Listen to the pundits and you'll know smartwatches are the Next Big Thing, but are they really useful or just an exec toy?
Apple, Samsung, Motorola, LG, Sony, Pebble and others have developed smartwatches, partly because watch faces seem well suited to use as a display and possibly because the mobile phone industry is reaching saturation and they need new markets to explore.
It’s not as if we are unused to wearing a timepiece. The Swiss watch industry exported 28 million timepieces in 2013, generating $23 billion in revenues, says FHS.
what do they do?
Traditional watches do one thing well – they tell the time. Consumer electronics manufacturers want that real estate (the wrist) and will offer time in addition to messages, email, navigation, music and more. Major watch brands such as Timex, Fossil and Swatch recognize they have a fight on their hands and plan their own smartwatches.
The current crop of wearables, priced between $150-$300, are designed to be companion products for smartphone and tablet owners. While they have some autonomous features any form of connected intelligence requires they be linked up to a second mobile device.
The smartwatch isn't a phone replacement, but a phone companion that lets you do such things like check mail and notifications, make and receive calls (with your phone), make payments and get directions.
In the short term, sales of smartwatches are likely to be inhibited by price and because most of their functionality duplicates the smartphone in your hand.
sophistication, elegance, smartwatch?
Euromonitor analyst Sulabh Madhwal observes most smartphone users come from a younger demographic, but: "Most high and even aspirational, mid watches are marketed towards middle-aged professionals or business owners who have a keen understanding of the watch’s heritage and strengths," he writes.
The question is: will smarphone owning execs lust after a modestly priced smartwatch or will the allure of an Swiss automatic dive watch, pressurized to 2000m below sea level, be too appealing? Perhaps they may want both.
Unfortunately, the first generation of smartwatches like the Pebble do lack a little wrist appeal. Motorola senior exec Mark Randall told Trusted Reviews he thought most of the current crop were “pretty crappy” – obviously not his company’s soon to be launched Motorola 360. A swathe of second-generation watches, such as the Samsung Galaxy Gear 2 and the soon-to-ship Apple Watch will bring more features and style.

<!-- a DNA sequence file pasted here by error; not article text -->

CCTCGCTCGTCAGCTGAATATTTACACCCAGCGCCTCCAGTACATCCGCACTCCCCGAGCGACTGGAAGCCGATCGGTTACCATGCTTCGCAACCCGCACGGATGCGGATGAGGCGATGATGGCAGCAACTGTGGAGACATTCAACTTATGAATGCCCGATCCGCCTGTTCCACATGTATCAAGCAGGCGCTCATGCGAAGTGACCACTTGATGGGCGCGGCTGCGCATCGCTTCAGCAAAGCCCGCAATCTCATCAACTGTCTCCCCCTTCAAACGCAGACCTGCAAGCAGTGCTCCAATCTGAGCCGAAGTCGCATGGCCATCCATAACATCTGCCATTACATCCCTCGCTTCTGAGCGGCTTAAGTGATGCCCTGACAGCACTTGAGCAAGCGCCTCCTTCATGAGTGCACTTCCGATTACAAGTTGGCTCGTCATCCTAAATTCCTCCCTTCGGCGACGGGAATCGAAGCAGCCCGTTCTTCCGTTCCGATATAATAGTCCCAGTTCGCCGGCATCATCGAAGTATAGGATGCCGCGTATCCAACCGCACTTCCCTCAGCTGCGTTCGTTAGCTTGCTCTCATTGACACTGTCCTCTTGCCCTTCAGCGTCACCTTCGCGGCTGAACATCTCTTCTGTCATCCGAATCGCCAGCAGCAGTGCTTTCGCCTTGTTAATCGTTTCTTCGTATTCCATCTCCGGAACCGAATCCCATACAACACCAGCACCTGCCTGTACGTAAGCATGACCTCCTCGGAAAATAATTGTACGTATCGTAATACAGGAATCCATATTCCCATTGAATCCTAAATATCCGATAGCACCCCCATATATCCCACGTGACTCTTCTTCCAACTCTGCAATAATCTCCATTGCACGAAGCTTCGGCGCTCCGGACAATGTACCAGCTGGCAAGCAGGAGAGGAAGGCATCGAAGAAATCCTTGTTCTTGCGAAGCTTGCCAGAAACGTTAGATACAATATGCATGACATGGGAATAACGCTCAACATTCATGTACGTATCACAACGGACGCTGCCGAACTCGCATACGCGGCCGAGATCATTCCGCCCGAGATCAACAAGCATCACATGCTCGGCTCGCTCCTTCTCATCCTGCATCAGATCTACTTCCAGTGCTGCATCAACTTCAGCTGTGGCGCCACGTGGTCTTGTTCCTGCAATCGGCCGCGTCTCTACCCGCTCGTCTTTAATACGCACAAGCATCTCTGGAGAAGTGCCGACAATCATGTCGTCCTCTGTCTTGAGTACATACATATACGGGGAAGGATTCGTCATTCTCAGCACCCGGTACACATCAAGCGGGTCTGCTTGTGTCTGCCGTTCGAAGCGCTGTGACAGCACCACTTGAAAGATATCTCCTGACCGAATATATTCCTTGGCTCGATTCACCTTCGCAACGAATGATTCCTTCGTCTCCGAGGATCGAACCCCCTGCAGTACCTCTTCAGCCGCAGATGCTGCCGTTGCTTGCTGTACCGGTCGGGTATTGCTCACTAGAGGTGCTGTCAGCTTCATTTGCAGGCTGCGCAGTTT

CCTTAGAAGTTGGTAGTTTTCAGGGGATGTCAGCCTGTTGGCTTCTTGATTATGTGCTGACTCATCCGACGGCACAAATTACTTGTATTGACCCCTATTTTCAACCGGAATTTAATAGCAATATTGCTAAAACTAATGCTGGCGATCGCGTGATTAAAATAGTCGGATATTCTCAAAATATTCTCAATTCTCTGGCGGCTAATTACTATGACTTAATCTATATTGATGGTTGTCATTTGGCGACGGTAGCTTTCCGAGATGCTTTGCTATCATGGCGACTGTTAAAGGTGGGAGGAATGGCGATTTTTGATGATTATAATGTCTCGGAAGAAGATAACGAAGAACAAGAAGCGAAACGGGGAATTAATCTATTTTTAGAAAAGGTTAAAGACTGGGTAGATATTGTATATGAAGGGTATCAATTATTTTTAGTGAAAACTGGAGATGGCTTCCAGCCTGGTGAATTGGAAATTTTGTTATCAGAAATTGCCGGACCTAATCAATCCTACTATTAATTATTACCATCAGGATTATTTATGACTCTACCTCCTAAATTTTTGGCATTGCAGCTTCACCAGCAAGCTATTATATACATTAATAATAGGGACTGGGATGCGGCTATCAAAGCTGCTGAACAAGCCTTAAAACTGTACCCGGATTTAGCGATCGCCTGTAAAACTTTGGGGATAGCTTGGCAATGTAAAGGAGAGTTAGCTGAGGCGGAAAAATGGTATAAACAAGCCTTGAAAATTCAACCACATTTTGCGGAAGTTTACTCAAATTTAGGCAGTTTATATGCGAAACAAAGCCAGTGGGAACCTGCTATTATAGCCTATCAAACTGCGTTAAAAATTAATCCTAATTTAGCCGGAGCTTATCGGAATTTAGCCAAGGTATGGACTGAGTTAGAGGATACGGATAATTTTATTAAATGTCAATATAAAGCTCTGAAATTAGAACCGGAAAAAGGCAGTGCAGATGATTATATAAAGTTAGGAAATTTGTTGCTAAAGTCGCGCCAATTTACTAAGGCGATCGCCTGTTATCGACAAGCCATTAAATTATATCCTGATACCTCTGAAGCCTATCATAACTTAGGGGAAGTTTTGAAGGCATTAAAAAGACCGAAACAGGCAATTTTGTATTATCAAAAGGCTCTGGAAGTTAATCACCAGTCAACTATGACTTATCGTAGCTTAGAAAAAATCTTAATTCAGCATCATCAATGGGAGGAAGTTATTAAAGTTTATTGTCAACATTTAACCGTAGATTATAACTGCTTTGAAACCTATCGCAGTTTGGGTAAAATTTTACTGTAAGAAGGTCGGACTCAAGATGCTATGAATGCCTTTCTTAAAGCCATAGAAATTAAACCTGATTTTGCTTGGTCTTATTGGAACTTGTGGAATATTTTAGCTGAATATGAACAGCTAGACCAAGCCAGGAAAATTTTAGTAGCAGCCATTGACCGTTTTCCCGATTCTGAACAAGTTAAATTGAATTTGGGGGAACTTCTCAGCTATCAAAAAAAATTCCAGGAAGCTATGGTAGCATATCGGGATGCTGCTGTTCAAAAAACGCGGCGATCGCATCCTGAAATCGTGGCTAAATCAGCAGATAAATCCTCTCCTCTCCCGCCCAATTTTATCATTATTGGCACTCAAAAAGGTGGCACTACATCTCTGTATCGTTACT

Style matters. For instance, the Motorola 360 harks back to traditional watch styling although the face is only an LED representation of a dial. Stylistically, it’s more Danish minimalism that Swiss elegance.
One smartwatch you couldn’t call an ugly duckling is the Withings Activite. Announced at IFA it may not have all the tricks of an Apple Watch but it is made in Switzerland by Swiss watch makers and you can wear it swimming. It’s an appealing companion piece to the Withings Health Mate application. It will cost under $400 when it goes on sale but the battery is not rechargeable and will need replacing after a year.
Perhaps the problem with the smartwatch is that while it may ape the traditional wristwatch, many execs love the status symbol of a Rolex or Omega on their wrist. There is a whole language of watch design conveying different messages from, “I’m so successful and confident I can afford to be obscure” to the James Bond wannabes. Somewhere there is an exec who has always been dreaming of sporting a $20,000 watch forged from a volcano.
Perhaps Apple Watch Edition, with an 18 carat gold case and polished sapphire crystal display, will be successful in the category of $2000+ watches. It certainly looks the part.
One thing that traditional automatic chronographs offer that smartwatches do not, is longevity. Luxury watches are built to last, the antithesis of consumer electronic products that depend on our ability to grow bored of a toy before it breaks.
So whether the exec chooses smartwatch or luxury watch – or both - may come down to price. Ironically, most smartwatches with price tags around $200-$400 may be too cheap to offer the wrist action aspirational executives are looking for.
Jon Evans is highly experienced technology journalist and editor. He has been writing for a living since 1994. These days you might read his daily regular Computerworld AppleHolic and opinion columns. Jon is also technology editor for men’s interest magazine, Calibre Quarterly, and news editor for MacFormat magazine, which is the biggest UK Mac title. He's really interested in the impact of technology on the creative spark at the heart of the human experience. In 2010 he won an American Society of Business Publication Editors (Azbee) Award for his work at Computerworld.